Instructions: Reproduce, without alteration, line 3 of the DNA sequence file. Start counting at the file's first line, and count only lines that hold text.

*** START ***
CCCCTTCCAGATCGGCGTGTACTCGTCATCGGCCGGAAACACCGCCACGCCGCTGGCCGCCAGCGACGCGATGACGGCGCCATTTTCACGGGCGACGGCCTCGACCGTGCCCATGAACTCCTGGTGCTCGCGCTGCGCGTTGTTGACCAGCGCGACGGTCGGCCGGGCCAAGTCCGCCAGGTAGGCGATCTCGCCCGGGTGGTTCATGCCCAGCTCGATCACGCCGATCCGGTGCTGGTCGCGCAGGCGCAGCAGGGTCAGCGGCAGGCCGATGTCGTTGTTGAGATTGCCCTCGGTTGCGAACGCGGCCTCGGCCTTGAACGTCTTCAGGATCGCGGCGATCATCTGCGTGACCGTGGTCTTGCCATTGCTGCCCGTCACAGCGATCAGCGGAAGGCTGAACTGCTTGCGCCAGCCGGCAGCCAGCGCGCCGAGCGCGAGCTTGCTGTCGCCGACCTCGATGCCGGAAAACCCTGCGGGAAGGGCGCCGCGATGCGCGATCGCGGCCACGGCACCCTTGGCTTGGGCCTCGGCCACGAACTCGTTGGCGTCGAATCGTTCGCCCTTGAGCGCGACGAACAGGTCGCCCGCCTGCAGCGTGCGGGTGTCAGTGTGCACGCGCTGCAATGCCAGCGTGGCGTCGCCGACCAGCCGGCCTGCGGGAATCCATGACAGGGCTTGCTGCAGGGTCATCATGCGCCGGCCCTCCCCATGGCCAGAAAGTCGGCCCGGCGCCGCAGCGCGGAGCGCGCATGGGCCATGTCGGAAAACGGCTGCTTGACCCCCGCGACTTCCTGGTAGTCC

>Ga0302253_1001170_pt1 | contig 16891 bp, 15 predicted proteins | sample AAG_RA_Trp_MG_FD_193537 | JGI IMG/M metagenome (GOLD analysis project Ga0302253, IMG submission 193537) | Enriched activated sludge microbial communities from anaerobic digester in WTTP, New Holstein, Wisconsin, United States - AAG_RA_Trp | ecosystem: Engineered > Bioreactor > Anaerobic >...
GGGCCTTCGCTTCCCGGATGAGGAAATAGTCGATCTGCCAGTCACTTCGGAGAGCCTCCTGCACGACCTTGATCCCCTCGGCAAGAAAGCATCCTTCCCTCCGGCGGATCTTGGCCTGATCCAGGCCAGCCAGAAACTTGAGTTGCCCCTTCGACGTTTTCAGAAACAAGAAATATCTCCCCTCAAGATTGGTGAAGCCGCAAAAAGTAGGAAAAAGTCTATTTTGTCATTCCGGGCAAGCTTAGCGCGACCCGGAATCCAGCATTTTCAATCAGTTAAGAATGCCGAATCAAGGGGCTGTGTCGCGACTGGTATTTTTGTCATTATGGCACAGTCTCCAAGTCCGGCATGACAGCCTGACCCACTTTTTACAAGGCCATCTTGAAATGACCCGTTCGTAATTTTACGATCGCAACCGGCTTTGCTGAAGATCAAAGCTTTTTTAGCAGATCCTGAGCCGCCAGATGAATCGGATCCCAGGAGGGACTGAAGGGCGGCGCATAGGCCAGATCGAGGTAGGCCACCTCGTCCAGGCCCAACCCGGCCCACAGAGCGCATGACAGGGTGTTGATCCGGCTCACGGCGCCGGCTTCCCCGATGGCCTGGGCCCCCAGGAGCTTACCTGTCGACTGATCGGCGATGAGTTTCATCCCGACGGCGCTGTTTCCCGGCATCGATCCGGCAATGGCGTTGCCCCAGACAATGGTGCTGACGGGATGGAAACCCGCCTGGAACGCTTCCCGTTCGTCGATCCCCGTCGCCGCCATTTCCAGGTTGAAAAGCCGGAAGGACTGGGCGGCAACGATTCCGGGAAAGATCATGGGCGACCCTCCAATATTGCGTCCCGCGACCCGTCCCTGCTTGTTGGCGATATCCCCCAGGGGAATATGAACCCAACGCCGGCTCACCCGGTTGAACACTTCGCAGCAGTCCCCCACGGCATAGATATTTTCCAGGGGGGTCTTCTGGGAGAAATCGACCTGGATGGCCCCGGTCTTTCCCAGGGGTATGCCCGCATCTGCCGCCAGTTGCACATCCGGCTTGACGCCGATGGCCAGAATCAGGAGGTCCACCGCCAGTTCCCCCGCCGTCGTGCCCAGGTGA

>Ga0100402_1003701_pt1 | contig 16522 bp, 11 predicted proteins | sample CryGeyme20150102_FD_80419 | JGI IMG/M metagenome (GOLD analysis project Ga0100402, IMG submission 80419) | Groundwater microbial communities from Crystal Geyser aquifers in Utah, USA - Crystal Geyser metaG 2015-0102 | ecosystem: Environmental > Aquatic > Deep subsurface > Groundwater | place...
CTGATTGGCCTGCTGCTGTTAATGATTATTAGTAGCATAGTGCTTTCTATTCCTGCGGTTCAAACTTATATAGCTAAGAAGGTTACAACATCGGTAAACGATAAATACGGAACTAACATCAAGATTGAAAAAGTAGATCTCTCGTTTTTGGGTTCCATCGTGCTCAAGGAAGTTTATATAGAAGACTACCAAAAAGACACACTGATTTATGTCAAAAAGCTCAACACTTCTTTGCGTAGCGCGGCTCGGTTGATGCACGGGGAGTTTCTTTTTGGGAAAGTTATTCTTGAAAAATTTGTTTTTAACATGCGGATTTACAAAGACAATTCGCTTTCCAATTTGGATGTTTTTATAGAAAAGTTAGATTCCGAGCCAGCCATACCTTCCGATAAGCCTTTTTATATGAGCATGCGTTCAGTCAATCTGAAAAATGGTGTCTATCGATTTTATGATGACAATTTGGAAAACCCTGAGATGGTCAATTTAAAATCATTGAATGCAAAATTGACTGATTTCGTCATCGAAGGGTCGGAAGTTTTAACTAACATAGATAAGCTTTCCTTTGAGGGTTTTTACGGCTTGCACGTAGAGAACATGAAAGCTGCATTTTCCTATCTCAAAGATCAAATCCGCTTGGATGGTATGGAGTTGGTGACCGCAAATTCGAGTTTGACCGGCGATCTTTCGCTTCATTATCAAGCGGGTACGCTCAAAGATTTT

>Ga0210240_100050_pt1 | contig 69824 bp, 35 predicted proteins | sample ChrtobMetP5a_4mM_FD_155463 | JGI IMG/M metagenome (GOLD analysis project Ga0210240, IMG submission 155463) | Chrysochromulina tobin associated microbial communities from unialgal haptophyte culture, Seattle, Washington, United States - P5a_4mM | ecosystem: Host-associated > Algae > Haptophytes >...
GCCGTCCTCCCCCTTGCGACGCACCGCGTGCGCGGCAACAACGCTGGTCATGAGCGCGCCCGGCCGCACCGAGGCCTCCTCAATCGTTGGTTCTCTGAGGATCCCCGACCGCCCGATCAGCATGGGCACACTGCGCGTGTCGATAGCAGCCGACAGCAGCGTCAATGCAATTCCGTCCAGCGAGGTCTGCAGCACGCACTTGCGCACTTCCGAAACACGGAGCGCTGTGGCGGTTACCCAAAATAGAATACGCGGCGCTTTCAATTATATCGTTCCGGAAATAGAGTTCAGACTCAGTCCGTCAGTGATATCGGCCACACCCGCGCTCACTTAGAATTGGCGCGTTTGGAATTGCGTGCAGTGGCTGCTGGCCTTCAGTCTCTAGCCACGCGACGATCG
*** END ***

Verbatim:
GGGCCTTCGCTTCCCGGATGAGGAAATAGTCGATCTGCCAGTCACTTCGGAGAGCCTCCTGCACGACCTTGATCCCCTCGGCAAGAAAGCATCCTTCCCTCCGGCGGATCTTGGCCTGATCCAGGCCAGCCAGAAACTTGAGTTGCCCCTTCGACGTTTTCAGAAACAAGAAATATCTCCCCTCAAGATTGGTGAAGCCGCAAAAAGTAGGAAAAAGTCTATTTTGTCATTCCGGGCAAGCTTAGCGCGACCCGGAATCCAGCATTTTCAATCAGTTAAGAATGCCGAATCAAGGGGCTGTGTCGCGACTGGTATTTTTGTCATTATGGCACAGTCTCCAAGTCCGGCATGACAGCCTGACCCACTTTTTACAAGGCCATCTTGAAATGACCCGTTCGTAATTTTACGATCGCAACCGGCTTTGCTGAAGATCAAAGCTTTTTTAGCAGATCCTGAGCCGCCAGATGAATCGGATCCCAGGAGGGACTGAAGGGCGGCGCATAGGCCAGATCGAGGTAGGCCACCTCGTCCAGGCCCAACCCGGCCCACAGAGCGCATGACAGGGTGTTGATCCGGCTCACGGCGCCGGCTTCCCCGATGGCCTGGGCCCCCAGGAGCTTACCTGTCGACTGATCGGCGATGAGTTTCATCCCGACGGCGCTGTTTCCCGGCATCGATCCGGCAATGGCGTTGCCCCAGACAATGGTGCTGACGGGATGGAAACCCGCCTGGAACGCTTCCCGTTCGTCGATCCCCGTCGCCGCCATTTCCAGGTTGAAAAGCCGGAAGGACTGGGCGGCAACGATTCCGGGAAAGATCATGGGCGACCCTCCAATATTGCGTCCCGCGACCCGTCCCTGCTTGTTGGCGATATCCCCCAGGGGAATATGAACCCAACGCCGGCTCACCCGGTTGAACACTTCGCAGCAGTCCCCCACGGCATAGATATTTTCCAGGGGGGTCTTCTGGGAGAAATCGACCTGGATGGCCCCGGTCTTTCCCAGGGGTATGCCCGCATCTGCCGCCAGTTGCACATCCGGCTTGACGCCGATGGCCAGAATCAGGAGGTCCACCGCCAGTTCCCCCGCCGTCGTGCCCAGGTGA